Music, including singing, dancing and movement, is vital in the development of children. Children tend to lean towards learning languages, and music is definitely a language. Music engages the brain and stimulates different forms of intelligence such as abstract thinking, mathematics and empathy. Music teaches a child to use different parts of the brain and helps them get creative. Movement is required for developmental growth and music encourages all sorts of movement. Not only that, but music most definitely involves the expression of feelings, and when a toddler can not quite communicate with words, they can use music to express themselves. The benefits of music are truly amazing and endless. You may want to start your baby off in a music class as early as a couple of months old.
There are many baby language classes out there to suit your needs. There are sign classes to start your baby off young as a better way to communicate early on, and then there are verbal languages (any one you want) they can start a little later on. Our world is becoming more and more multilingual, take a look at this fact: there are as many bilingual children as there are monolingual children, and 21% of school-age children (between ages 5-17) speak a language other than English at home. This number is projected to increase in the coming years. As you can see, learning a new language is going to be a great skill for your child in the future, and what better way to do it, than attending a class full of other children who are going to learn the same? A baby of about 6 months can start a language class but remember, you can teach sign even earlier.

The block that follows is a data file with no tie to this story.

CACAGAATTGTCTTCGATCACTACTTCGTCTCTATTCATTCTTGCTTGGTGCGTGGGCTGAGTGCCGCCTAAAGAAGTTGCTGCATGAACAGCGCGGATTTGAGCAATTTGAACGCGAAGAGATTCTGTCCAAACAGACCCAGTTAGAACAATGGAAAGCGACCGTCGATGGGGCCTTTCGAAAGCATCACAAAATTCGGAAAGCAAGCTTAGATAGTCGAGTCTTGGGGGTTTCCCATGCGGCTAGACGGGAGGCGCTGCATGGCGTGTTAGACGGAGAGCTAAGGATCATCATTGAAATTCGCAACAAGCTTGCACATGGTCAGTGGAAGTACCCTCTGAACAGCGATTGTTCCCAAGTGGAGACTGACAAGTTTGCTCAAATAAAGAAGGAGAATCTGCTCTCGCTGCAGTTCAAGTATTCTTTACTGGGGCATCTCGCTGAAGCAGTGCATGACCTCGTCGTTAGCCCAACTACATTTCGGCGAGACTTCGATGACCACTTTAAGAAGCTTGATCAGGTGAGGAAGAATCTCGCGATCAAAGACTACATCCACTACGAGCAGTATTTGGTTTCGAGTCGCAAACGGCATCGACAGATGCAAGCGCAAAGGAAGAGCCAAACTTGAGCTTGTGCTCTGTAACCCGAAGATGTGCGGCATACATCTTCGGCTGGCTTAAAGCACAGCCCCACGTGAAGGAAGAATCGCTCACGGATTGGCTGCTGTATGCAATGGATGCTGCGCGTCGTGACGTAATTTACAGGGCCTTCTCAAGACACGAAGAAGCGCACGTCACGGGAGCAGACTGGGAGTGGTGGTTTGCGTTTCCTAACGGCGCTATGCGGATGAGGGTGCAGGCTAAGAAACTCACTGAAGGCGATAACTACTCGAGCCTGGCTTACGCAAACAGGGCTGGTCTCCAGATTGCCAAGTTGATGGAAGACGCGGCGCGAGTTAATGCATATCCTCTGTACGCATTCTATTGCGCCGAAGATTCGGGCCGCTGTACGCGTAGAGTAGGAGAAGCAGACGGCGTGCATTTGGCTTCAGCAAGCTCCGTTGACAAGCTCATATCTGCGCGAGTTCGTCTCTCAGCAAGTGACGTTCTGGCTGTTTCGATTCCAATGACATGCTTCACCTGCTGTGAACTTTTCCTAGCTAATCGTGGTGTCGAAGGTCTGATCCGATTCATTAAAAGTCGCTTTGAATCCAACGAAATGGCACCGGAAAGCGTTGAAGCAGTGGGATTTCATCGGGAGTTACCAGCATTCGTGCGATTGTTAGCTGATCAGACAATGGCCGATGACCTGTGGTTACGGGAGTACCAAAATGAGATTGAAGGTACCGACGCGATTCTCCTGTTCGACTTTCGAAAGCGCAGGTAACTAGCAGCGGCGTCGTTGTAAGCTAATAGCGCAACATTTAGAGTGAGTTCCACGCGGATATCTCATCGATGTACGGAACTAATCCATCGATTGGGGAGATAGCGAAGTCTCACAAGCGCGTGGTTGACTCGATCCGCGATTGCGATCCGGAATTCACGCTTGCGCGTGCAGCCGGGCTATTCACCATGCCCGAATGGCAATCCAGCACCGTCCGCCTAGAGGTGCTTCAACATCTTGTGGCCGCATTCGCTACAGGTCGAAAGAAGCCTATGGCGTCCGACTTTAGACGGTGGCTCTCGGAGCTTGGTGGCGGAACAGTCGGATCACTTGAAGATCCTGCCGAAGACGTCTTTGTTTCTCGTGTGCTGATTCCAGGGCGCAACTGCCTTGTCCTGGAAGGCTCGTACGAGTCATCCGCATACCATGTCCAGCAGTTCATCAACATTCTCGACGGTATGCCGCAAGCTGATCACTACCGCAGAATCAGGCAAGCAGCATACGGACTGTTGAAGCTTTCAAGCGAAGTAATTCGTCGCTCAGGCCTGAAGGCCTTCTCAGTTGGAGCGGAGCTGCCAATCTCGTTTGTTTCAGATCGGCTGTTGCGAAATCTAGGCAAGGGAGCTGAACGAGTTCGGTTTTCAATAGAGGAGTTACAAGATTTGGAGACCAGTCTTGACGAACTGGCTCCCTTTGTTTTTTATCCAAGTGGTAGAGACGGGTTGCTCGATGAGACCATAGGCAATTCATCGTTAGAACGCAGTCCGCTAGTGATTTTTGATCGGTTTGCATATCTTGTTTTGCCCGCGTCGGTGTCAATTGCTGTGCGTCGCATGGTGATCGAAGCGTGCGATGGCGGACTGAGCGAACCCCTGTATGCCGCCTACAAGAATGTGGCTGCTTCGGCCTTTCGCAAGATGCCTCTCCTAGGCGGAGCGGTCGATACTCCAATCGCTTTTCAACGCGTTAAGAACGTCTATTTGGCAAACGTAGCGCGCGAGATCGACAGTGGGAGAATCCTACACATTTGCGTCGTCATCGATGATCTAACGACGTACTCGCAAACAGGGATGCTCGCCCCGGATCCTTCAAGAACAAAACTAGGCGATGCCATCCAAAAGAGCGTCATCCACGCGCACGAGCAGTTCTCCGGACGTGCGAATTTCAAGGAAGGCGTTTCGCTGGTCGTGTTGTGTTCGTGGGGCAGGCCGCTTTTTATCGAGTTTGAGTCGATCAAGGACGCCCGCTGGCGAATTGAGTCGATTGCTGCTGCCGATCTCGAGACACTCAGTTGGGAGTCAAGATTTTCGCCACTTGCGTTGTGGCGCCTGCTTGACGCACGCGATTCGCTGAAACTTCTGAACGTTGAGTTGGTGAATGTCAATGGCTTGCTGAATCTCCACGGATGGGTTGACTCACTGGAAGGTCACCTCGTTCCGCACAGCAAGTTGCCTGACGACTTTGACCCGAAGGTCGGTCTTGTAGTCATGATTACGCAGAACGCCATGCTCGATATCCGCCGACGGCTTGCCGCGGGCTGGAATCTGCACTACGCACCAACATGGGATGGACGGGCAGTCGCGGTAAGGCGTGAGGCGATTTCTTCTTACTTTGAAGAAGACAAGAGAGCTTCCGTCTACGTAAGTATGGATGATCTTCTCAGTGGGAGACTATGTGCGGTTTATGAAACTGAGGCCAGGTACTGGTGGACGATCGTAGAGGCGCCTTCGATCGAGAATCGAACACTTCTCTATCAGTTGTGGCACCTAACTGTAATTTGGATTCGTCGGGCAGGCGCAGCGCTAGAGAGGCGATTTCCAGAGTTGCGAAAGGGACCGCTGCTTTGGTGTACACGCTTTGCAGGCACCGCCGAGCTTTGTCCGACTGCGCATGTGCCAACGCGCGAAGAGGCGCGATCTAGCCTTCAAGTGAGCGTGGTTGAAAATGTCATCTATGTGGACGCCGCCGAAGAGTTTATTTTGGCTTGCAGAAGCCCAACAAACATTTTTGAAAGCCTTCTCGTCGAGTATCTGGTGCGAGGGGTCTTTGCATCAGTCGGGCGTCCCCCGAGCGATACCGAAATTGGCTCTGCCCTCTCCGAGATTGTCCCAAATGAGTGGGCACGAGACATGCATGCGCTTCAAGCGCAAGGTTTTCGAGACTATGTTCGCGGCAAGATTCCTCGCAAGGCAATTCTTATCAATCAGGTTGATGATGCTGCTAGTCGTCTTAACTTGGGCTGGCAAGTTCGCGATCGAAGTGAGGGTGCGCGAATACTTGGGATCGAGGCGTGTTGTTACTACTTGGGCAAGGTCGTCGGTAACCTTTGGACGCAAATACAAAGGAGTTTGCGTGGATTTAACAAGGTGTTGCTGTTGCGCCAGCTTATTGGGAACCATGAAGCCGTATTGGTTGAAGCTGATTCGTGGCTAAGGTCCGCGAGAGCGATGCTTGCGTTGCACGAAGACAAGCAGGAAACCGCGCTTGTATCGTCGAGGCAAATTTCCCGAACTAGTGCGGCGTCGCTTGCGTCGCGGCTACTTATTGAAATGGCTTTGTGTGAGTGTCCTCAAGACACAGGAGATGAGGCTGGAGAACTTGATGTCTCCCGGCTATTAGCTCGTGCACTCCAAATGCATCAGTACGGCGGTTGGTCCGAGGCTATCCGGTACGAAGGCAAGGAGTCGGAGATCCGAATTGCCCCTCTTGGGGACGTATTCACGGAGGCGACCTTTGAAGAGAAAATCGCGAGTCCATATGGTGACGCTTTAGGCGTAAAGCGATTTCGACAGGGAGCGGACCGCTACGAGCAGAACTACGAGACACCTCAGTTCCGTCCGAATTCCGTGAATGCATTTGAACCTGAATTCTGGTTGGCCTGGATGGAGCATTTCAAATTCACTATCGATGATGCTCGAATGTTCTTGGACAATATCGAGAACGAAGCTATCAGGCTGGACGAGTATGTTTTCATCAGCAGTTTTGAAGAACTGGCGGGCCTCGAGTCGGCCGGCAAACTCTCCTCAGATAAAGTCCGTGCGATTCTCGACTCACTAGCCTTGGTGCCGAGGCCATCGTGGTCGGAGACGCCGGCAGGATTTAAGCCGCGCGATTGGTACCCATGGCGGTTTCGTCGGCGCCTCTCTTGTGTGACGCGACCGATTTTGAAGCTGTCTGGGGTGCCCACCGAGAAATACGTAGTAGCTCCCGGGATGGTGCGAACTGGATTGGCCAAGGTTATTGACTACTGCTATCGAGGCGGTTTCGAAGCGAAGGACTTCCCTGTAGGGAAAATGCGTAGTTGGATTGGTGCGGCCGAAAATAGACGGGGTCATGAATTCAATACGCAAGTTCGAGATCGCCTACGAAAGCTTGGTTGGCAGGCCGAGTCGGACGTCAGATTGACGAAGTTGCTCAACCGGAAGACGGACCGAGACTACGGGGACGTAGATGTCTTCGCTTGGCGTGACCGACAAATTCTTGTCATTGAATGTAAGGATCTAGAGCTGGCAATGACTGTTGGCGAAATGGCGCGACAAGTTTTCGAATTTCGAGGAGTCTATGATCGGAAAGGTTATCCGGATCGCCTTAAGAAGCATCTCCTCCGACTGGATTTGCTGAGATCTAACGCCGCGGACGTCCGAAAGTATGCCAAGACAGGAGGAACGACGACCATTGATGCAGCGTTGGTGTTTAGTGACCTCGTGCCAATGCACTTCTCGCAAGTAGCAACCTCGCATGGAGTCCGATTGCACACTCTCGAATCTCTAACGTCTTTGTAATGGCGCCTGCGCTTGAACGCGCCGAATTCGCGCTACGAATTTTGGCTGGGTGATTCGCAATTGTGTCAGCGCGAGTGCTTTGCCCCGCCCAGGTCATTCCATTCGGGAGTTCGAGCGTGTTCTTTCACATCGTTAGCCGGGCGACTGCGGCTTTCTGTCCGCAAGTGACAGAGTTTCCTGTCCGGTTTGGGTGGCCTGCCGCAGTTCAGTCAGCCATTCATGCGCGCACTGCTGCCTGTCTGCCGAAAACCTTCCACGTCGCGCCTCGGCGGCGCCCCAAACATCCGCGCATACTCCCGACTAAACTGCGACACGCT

If you want to try something outside of the norm, indulge in a mommy and me cooking class. These classes are recommended for toddlers of one year and up. Most mommy and me cooking classes offer one-on-one experience with a nutritionist who will show you what to cook and how to cook a healthy meal for your child. You will learn about safe ingredients, organic foods, and portion sizing, all while your toddler has fun helping mom cook. This is a great creative and fun outlet for both you and your child to participate in.
Ballet is one of those things that a toddler can benefit immensely from in many areas of her life. A toddler can develop skills in confidence (a huge one) strength, focus, socialization, and cultural knowledge. A toddler will also benefit physically, cognitively and emotionally as well as thoroughly enjoy herself and make new friends. Putting your child in ballet is one of the best ways for them to channel all of their energy and is a great alternative to regular sports if they aren’t into that.
As you can see, the benefits of toddler classes are endless. We urge you to do your own research before attending any type of class with your toddler and make sure it is age appropriate and something your toddler (and yourself) are going to enjoy. The possibilities are endless for children if they are given the opportunity. Learning and exploring is something a developing child needs to partake in, and they will benefit from these classes cognitively, socially and physically.